Monday, December 28, 2009

A note on the 2010 Libertarian National Convention


As most readers of KN@PPSTER probably already know, the Libertarian Party's 2010 national convention will be held in St. Louis over several days spanning Memorial Day weekend.

As some of you have probably gathered, I've started a blog, St. Louis on the Cheap, with an eye toward making it cheaper for Libertarians to attend that national convention.

I've heard from several sources that the subject came up at the Libertarian National Committee's meeting in Nashville, Tennessee earlier this month, and that Admiral Michael Colley (USN-Ret.), an at-large member of the LNC and its convention point man, expressed a worry that my little project might hurt the convention hotel's bottom line.

While I don't think that worry is warranted, I also don't think it's unreasonable -- it deserves a considered response. Here's how I see it:

My main purpose in pursuing this project is to allow people who would otherwise not be able to afford to attend the convention to do so. If that's the main effect the project has, then it should enhance, rather than harm, revenues for both the LP and the convention hotel. More convention packages (possibly the lower-priced ones, but more in any case) will be sold. More attendees will drop money at the hotel bar or the attached Starbucks coffee shop, and so forth.

Let me repeat myself: My project is aimed at people who simply won't attend the convention if they aren't able to cut the costs of doing so. That may or may not include: Staying at a cheaper hotel; eating at a fast food place down the street instead of at the hotel's pricier restaurant; grabbing mass transit for $4.50 instead of blowing $40-50 in cab fare to and from the airport or paying a sizable daily parking fee at the hotel; etc., etc. Spending several days in a city away from home is expensive. I'm just trying to make it less expensive so that more Libertarians can afford to do it.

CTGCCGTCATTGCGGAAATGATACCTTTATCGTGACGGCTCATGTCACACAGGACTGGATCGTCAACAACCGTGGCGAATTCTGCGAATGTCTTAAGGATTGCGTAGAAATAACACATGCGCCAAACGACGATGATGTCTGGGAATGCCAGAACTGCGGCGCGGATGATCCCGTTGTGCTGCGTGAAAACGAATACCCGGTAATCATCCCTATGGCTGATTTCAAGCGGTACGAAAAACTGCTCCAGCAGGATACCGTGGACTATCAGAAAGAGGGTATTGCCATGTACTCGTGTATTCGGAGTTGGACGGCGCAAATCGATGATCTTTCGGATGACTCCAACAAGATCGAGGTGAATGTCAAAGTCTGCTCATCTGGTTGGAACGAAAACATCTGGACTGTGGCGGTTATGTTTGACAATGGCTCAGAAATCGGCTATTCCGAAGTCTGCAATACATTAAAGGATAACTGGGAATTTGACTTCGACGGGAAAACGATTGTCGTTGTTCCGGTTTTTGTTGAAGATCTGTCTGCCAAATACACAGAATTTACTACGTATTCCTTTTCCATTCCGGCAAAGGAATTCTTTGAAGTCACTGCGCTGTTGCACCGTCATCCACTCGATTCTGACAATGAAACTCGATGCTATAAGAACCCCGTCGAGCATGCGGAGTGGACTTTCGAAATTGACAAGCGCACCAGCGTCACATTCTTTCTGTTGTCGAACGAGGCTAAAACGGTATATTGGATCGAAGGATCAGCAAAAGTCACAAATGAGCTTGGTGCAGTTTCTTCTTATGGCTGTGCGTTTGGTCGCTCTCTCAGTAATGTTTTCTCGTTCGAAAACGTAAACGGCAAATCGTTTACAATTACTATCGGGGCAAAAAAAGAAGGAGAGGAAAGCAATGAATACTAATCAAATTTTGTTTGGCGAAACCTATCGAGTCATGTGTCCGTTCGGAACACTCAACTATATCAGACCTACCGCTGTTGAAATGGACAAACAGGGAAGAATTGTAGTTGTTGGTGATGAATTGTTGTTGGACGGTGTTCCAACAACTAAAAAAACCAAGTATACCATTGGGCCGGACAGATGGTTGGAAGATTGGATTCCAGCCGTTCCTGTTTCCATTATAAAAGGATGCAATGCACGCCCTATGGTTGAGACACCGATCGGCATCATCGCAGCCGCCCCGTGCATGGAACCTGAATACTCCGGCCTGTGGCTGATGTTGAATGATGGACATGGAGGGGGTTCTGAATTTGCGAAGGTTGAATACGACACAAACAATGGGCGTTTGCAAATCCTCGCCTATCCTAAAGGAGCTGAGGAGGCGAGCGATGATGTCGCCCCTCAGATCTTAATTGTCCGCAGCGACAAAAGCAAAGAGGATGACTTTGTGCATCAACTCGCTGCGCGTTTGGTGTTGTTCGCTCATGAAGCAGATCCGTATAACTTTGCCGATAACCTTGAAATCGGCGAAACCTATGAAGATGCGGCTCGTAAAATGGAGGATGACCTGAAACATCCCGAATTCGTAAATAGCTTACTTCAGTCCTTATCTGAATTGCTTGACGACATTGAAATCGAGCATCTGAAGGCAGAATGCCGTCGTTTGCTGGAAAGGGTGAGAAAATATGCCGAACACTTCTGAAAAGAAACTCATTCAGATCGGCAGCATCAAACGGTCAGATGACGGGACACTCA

If these additional people attend the convention, they will bring money with them, and they will spend some of it in the convention's environs. Not as much money as the people who have no problem ponying up for the deluxe package, renting a suite at the convention hotel for five nights, and taking each meal in the convention hotel's well-appointed restaurant, but every dime they bring will be a dime that wouldn't have been there otherwise.

Yes, there will be some people who would and will attend whether I was helping them find cheaper ways to do so or not, and they may also make use of some of my money-saving tips. I understand that this may result in the LP and/or the convention hotel taking in a little less money here and there than would otherwise have been the case.

I don't have a problem with that. I hope no one else does, either. While it's obviously a good thing for the LP to stay "in the black" for its convention, and for the convention venue's operators to be glad they had us as guests, it's also a good thing for Libertarians (like everyone else) to find, and get, the best deals they can on the things they want and need -- that's the free market, ladies and gentlemen. And while I can't guarantee that the hoped-for additional attendance will more than balance that possible effect out and produce a net financial benefit for the LP and the convention hotel, I think there's a good chance that it will. Hopefully this will be at least a minor win for everyone.

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